Depression Is Not Only Sadness
When I stop and think about the wide range of symptoms that someone with multiple sclerosis might have to deal with, there’s one that is both extremely common, yet frequently misunderstood: depression. The results of our most recent MS In America survey indicate that 2 in 5 of our readers with MS battle depression. While most people associate depression with feelings of sadness, it can be much more than that. Understanding the various ways that depression can affect you is important for making sure you are combating this symptom. You can’t get help if you don’t understand that you need it.
Not just in your head
We know more about depression than we ever have, yet still have a long way to go. What’s become clear though is that depression is not simply someone being “bummed out” or sad. While emotional changes are the noticeable part of depression, we now know that there are physical and chemical changes to the brain when someone is depressed.1 Sometimes, these changes even include the shrinking of the brain (something I’ve previously discussed in relation to MS ).2 Understanding that these types of changes take place is incredibly important. In the past, it was a common attitude to say “cheer up” or “toughen up” to people experiencing depression. This newer knowledge makes that akin to saying “it’s in your head” to someone with a severely broken leg. A simple change in attitude will not fix it.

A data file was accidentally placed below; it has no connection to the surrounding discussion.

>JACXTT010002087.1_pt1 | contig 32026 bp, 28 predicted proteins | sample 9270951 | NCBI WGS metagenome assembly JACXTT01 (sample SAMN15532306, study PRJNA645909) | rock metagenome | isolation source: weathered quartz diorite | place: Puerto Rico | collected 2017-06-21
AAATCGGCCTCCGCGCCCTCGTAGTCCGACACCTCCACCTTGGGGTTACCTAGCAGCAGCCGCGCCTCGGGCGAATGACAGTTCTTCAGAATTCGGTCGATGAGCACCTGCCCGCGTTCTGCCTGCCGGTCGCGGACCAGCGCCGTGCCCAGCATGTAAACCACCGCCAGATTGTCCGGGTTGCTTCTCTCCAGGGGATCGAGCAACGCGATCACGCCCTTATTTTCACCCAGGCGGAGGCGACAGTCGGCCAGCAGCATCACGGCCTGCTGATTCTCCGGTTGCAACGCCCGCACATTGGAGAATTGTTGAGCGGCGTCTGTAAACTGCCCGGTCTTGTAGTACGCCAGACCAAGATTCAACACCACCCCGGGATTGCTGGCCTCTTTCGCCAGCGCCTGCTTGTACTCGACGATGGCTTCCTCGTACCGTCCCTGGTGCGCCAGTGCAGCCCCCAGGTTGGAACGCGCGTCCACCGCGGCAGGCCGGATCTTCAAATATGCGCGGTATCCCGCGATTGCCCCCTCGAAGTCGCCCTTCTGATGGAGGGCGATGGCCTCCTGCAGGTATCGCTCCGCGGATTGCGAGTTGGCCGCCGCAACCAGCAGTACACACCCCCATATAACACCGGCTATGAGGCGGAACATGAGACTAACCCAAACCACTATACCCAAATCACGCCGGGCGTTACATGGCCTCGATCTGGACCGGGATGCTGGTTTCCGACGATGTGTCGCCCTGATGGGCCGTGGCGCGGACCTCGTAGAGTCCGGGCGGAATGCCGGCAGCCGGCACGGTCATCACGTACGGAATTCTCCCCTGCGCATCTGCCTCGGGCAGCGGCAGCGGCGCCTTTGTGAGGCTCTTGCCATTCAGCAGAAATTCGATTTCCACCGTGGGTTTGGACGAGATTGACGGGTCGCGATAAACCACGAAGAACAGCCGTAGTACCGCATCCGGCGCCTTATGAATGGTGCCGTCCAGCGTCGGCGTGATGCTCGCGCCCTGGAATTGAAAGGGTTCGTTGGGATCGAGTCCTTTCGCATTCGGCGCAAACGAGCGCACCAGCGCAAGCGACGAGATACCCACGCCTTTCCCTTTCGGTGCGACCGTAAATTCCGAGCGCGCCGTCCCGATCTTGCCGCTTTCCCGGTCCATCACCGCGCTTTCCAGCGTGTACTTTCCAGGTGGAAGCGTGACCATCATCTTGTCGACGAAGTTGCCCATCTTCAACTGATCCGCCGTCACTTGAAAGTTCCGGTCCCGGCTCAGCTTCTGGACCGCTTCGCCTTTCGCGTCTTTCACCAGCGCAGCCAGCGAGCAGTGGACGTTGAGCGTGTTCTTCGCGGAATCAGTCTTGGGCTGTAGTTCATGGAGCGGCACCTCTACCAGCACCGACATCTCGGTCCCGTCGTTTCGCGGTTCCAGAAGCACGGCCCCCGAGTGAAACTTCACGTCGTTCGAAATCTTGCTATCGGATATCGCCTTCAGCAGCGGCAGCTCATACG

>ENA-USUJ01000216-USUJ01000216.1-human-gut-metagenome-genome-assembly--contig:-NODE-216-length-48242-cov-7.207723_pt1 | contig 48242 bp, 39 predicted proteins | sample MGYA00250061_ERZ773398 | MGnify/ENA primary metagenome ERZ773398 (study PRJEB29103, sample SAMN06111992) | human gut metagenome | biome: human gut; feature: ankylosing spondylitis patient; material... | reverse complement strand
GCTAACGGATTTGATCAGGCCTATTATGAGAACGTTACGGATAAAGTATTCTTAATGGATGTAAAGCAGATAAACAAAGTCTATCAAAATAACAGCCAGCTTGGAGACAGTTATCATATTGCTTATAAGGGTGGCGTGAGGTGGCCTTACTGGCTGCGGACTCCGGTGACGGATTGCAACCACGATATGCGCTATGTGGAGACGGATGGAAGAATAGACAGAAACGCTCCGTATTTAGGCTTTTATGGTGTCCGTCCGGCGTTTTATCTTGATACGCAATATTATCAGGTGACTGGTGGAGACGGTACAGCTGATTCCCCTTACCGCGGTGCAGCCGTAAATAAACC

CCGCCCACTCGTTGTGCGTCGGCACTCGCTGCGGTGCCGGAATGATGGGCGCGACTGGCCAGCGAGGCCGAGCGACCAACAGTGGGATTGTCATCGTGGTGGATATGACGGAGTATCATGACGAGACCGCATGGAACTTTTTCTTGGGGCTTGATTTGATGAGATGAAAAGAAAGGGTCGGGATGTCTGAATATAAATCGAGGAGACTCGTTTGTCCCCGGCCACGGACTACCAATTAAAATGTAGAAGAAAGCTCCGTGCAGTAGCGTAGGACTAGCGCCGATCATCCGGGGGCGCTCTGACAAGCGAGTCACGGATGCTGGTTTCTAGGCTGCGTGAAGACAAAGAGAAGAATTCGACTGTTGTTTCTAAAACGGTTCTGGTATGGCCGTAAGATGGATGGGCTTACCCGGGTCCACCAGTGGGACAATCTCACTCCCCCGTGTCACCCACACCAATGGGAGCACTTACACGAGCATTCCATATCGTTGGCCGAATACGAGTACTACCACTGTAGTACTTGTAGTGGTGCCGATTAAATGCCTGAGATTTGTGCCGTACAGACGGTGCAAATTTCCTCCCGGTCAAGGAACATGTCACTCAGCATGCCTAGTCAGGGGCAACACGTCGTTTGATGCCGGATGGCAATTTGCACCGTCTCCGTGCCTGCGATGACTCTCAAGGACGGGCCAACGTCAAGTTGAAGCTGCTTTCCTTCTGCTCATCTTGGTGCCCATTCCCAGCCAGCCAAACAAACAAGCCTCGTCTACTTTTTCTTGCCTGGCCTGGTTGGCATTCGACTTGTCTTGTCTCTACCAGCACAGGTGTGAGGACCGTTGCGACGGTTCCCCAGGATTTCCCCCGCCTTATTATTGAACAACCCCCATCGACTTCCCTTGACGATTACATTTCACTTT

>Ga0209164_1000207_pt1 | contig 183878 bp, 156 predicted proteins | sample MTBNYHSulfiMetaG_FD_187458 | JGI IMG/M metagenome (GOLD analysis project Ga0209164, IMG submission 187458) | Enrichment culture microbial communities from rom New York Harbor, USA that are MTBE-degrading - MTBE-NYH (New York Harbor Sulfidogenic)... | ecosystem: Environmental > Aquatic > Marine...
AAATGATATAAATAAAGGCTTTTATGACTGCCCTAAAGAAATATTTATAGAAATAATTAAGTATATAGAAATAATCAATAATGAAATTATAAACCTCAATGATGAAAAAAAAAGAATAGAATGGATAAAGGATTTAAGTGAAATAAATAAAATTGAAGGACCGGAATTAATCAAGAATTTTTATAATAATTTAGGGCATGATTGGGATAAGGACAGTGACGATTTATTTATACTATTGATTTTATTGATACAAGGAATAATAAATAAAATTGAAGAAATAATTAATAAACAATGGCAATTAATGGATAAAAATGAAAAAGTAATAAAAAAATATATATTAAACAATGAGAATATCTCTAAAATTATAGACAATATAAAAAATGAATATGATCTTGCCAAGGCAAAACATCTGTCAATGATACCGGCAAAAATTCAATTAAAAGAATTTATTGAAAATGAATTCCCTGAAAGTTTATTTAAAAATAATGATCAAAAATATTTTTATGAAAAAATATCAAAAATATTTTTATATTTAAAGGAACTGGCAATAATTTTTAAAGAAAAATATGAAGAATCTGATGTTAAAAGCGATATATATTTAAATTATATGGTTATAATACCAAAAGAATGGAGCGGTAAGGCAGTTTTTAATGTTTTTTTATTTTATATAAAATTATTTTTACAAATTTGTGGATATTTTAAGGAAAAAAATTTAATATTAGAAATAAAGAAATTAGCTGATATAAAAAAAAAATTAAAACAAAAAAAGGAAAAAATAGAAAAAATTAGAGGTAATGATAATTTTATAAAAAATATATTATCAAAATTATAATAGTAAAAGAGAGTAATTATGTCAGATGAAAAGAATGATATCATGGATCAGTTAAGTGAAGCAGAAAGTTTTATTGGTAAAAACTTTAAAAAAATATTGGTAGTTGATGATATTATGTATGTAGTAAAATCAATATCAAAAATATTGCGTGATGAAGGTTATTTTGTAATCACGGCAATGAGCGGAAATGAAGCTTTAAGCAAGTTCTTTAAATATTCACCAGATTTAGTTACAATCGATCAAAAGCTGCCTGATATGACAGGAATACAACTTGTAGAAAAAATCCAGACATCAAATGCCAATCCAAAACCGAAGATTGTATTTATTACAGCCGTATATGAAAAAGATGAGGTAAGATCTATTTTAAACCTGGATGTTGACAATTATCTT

Anger, aggression, and irritability
Depression is not just sadness. Sometimes people who are experiencing depression may not seem sad; they seem angry, irritable, or especially aggressive. This is actually extremely common in men who suffer from depression and something that shouldn’t be taken lightly.3 Someone who has started to become angry, irritable, or more aggressive may actually be experiencing depression. That is important to realize because not only are they not being their true selves, but that means that there are ways to help, such as therapy and/or medication.
When it comes to MS, there are a variety of issues that might cause mood swings, depression being a common one. If someone is experiencing rapid changes in their mood, there is a high chance that depression could be the cause.4
Those with MS are no strangers to cognitive difficulties, but there are many who suffer from them because of a different cause: depression. Cog fog, memory problems, loss of interest, and difficulty concentrating are also symptoms of depression.5 Again, this is important in order to find the right cause of these symptoms and accurately treat them.
Another issue for many with MS, that may be caused by depression, is anxiety. Sometimes people with depression are more anxious than sad, and it can have a profound impact on their life.
Another common symptom of depression is a disruption of sleep patterns. People who are depressed may sleep more than normal or may experience insomnia.6 Either issue can cause further health problems and shouldn’t be taken lightly.
Depression and MS
Those with MS are at a greater risk of developing depression than those without it.7 Depression can encompass a lot more than feelings of sadness. As you can see, there are many symptoms shared between MS and depression. There are also many symptoms that don’t relate to your emotional state. Identifying the underlying cause is crucial to being able to properly treat your symptoms. You can do that by seeing the proper professionals. Mention your symptoms to your neurologist, but consider seeing a mental health professional as well.
Does your employer provide workplace accommodations due to your MS?